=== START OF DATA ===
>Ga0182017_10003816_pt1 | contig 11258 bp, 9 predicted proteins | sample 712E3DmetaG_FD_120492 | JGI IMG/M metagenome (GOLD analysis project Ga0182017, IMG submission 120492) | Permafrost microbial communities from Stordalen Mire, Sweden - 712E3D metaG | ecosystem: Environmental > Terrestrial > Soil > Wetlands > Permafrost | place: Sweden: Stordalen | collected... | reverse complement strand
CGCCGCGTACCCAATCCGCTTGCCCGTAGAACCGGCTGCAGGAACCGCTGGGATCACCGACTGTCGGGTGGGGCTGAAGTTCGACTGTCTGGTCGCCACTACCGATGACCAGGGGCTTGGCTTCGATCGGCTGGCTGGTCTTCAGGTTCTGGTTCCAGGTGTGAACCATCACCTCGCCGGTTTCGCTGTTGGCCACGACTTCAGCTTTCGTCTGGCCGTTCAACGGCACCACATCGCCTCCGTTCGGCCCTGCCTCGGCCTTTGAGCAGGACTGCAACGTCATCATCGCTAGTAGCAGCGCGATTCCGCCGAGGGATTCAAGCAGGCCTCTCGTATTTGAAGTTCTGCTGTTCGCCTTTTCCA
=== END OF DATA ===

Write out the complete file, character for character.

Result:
>Ga0182017_10003816_pt1 | contig 11258 bp, 9 predicted proteins | sample 712E3DmetaG_FD_120492 | JGI IMG/M metagenome (GOLD analysis project Ga0182017, IMG submission 120492) | Permafrost microbial communities from Stordalen Mire, Sweden - 712E3D metaG | ecosystem: Environmental > Terrestrial > Soil > Wetlands > Permafrost | place: Sweden: Stordalen | collected... | reverse complement strand
CGCCGCGTACCCAATCCGCTTGCCCGTAGAACCGGCTGCAGGAACCGCTGGGATCACCGACTGTCGGGTGGGGCTGAAGTTCGACTGTCTGGTCGCCACTACCGATGACCAGGGGCTTGGCTTCGATCGGCTGGCTGGTCTTCAGGTTCTGGTTCCAGGTGTGAACCATCACCTCGCCGGTTTCGCTGTTGGCCACGACTTCAGCTTTCGTCTGGCCGTTCAACGGCACCACATCGCCTCCGTTCGGCCCTGCCTCGGCCTTTGAGCAGGACTGCAACGTCATCATCGCTAGTAGCAGCGCGATTCCGCCGAGGGATTCAAGCAGGCCTCTCGTATTTGAAGTTCTGCTGTTCGCCTTTTCCA